Thread: Mario Williams
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Old 12-21-2007   #400
Wolf
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Default Re: Mario Williams

http://www.philly.com/philly/sports/...per_Mario.html
Quote:
TWENTY MONTHS ago, it seemed like a no-brainer. Reggie Bush or Mario Williams? A once-in-a-decade running back or a defensive end with a questionable motor.

When the Houston Texans went with the big guy behind door No. 2, well, the club's general manager, Charley Casserly, got a lot more votes for Village ***** than he did for NFL Executive of the Year. Bypassing Bush for Williams was considered Ryan Leaf-like lunacy.

"At least people believed in Ryan Leaf,'' said Casserly, who resigned shortly after the 2006 draft and now works for CBS. "Half the league would have taken Leaf [over Peyton Manning]. But we believed in what we were doing at the time. Now, I think people see what we saw then.''

Fourteen games into his second season, Williams is a blossoming star. He is second in the league in sacks with 13 and leads all NFL defensive ends in tackles.

Bush, meanwhile, who was taken by the Saints with the second pick in that draft, is not playing at all like a once-in-a-decade running back. Forced to be a carry-the-load running back after Deuce McAllister went down in Week 3 with a season-ending injury, Bush is averaging just 3.7 yards per carry and 5.7 yards per reception. Mr. Big Play has become Mr. Small Play.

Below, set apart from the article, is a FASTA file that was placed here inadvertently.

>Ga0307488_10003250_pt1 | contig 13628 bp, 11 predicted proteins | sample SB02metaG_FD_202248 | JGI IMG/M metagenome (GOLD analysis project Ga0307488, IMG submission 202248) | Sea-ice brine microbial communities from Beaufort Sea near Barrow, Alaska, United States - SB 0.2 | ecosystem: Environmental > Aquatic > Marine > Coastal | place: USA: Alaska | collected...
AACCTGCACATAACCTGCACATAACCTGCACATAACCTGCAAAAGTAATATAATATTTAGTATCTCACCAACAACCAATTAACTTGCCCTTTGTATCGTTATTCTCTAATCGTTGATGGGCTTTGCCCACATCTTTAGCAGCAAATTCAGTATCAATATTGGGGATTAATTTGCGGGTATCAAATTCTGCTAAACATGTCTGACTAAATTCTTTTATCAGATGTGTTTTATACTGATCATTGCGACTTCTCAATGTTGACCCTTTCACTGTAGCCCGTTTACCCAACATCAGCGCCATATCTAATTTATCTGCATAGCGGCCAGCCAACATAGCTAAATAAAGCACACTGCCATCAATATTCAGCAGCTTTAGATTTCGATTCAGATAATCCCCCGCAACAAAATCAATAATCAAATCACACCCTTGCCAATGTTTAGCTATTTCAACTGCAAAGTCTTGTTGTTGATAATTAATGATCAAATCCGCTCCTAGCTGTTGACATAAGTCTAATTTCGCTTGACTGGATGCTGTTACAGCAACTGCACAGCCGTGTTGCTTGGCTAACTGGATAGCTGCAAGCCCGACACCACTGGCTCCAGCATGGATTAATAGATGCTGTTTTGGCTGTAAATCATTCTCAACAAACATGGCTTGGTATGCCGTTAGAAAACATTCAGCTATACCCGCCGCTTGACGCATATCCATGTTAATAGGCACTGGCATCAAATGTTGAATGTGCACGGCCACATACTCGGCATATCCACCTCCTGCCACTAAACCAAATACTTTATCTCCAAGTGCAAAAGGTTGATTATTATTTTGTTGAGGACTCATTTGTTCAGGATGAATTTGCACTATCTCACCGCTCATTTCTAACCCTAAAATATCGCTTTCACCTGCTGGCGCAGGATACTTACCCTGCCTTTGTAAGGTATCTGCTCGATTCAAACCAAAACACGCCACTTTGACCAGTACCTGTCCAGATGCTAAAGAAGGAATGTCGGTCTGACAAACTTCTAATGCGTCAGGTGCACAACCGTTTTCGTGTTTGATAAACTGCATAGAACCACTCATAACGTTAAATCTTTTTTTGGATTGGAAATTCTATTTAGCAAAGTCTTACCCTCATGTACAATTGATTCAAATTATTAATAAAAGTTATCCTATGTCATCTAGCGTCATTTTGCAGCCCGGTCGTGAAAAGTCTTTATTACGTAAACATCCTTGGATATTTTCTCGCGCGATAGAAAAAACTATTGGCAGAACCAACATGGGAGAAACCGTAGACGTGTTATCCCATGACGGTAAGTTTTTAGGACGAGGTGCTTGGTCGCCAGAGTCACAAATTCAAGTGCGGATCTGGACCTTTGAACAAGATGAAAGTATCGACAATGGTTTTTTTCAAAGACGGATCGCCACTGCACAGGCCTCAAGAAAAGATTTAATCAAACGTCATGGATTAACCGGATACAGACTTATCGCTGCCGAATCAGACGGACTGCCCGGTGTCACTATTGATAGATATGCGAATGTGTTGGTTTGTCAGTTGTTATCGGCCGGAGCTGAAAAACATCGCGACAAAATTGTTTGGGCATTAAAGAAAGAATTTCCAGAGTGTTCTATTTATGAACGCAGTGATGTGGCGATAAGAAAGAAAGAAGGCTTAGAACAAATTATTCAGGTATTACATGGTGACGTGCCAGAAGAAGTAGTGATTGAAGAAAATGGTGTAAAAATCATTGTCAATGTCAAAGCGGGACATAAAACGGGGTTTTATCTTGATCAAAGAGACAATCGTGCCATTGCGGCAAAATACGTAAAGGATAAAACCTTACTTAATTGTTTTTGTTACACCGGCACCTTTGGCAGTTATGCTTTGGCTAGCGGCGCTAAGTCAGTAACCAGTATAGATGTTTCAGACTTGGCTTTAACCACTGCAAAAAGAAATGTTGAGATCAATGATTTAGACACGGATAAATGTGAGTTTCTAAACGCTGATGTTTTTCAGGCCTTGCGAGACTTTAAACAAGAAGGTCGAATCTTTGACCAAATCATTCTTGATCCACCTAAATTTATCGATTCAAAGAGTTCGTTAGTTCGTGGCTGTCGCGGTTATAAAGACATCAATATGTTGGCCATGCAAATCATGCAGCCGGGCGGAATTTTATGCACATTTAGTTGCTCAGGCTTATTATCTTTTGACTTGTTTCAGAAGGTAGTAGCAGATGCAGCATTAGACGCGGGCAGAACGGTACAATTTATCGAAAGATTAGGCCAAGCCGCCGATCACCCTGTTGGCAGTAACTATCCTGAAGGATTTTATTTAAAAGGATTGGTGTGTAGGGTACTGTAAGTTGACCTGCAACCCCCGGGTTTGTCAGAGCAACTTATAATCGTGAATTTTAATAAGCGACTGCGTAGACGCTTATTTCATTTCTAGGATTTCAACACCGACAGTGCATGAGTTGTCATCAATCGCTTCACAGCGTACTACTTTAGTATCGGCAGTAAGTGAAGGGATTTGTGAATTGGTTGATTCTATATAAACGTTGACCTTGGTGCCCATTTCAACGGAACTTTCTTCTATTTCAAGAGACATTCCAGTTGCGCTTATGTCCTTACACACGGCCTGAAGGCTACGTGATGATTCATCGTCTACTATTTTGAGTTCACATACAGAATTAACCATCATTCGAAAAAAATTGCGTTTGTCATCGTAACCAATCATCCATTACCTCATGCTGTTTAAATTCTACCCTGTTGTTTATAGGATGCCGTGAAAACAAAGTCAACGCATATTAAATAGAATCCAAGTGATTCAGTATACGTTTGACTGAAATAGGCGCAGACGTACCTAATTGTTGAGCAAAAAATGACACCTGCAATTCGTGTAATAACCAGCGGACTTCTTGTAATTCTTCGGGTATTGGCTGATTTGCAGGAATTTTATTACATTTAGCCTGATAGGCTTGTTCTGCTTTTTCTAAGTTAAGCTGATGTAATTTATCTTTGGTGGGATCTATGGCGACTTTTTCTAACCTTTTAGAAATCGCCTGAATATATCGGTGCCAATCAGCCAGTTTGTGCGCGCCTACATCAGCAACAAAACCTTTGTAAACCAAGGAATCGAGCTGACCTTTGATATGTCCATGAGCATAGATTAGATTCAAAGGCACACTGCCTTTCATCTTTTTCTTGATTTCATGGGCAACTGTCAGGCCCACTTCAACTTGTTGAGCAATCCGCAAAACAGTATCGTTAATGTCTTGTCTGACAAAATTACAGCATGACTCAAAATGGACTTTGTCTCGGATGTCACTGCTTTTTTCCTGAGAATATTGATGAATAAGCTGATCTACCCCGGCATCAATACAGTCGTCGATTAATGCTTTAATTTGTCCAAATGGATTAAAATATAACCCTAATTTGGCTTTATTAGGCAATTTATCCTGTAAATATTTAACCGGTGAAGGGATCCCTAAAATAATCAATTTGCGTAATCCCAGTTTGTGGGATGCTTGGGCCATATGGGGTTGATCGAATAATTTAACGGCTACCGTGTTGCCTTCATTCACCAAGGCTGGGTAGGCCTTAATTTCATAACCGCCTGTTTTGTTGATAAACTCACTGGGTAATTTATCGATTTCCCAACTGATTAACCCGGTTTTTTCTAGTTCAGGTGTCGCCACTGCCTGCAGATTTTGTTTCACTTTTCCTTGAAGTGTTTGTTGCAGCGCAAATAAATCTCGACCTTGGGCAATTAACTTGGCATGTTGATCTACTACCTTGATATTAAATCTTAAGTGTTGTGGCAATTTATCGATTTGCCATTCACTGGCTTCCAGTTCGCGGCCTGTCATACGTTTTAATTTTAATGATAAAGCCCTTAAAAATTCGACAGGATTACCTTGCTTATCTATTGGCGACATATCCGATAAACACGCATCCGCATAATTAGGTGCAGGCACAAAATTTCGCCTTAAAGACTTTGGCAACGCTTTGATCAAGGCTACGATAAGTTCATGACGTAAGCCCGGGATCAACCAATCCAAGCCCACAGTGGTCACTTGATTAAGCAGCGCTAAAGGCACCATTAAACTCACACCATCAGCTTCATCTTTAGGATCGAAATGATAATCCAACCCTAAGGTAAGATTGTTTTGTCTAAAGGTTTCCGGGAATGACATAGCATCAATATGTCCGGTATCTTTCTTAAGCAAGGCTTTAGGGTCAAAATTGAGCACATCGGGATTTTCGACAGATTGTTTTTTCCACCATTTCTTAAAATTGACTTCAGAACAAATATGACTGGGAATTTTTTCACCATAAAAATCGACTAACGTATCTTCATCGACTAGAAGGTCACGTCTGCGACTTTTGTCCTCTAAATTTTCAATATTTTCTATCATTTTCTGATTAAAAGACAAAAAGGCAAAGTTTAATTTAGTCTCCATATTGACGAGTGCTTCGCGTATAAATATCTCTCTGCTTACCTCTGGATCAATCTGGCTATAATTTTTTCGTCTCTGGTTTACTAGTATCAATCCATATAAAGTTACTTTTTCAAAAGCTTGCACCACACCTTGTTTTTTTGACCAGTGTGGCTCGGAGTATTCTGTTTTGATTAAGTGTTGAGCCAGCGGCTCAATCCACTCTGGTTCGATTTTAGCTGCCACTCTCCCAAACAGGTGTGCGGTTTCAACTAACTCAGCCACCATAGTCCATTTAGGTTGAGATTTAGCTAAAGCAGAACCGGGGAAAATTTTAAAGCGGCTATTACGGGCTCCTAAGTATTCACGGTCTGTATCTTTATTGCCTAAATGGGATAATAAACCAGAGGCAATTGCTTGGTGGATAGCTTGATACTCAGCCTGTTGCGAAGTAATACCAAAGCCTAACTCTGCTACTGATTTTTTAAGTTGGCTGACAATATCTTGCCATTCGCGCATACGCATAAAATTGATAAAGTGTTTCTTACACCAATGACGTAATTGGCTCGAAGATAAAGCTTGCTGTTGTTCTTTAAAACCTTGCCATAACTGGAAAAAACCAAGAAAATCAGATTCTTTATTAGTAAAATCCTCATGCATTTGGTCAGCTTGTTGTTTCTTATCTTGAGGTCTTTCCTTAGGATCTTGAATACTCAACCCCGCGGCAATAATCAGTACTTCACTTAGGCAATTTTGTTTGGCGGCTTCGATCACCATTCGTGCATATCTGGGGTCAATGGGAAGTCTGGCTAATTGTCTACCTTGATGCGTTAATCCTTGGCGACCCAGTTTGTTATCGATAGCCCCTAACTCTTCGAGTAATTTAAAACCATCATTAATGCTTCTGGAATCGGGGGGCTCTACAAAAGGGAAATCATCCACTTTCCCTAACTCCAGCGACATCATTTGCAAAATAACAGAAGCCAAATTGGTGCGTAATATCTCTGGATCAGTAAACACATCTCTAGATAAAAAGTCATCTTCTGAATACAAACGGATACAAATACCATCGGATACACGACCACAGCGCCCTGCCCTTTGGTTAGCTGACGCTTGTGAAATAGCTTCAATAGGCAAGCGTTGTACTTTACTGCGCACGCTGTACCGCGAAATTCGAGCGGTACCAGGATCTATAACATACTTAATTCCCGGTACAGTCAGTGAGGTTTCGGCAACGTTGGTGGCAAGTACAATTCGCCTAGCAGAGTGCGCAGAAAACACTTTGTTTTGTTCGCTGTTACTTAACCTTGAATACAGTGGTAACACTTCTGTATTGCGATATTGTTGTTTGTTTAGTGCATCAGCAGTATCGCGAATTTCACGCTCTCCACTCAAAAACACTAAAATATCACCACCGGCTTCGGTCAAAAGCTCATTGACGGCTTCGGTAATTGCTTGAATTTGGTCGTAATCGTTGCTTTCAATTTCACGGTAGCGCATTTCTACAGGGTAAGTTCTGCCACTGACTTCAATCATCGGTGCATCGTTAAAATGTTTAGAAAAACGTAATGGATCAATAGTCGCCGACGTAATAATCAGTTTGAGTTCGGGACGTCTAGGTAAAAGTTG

"We had some questions about whether you could line Reggie up and play him every snap as a runner,'' Casserly said. "We did think he had big-play ability and did think he could have a role on the team. But would you have to have another back with him? That became a question.''
Quote:
Bush is 6-foot and 200 pounds, which is 2 inches taller and about the same weight as the Eagles' Brian Westbrook, who also faced is-he-an-every-down-back questions when he came into the league. But Bush has a thinner lower body than Westbrook. His lower body resembles that of a wide receiver more than a running back. He also doesn't have near the leg strength that Westbrook does.

Casserly and the Texans felt they could get a running back later in the draft or even in free agency. They didn't think they could get a 6-7, 290-pound defensive end with 4.65 speed like Williams anywhere else.

"We were switching to a 4-3 from a 3-4 and needed a defensive end who could be a force,'' Casserly said. "When you're playing a four-man front, you've got to have a guy you can build that defense around. You saw the impact Reggie White had. I'm not trying to compare this kid to Reggie. But you've got to have that kind of guy in your defensive line. Somebody that people have to game plan against.''

Casserly scouted Williams several times in person and watched endless tape. He didn't see the inconsistent motor that many other scouts saw.

"I thought he played hard in every game I saw him play,'' he said. "What happens with a defensive lineman is, you can go stretches where you don't make any plays. You're playing hard, you're beating your man, but the ball might be going away from you or you just don't make the play."
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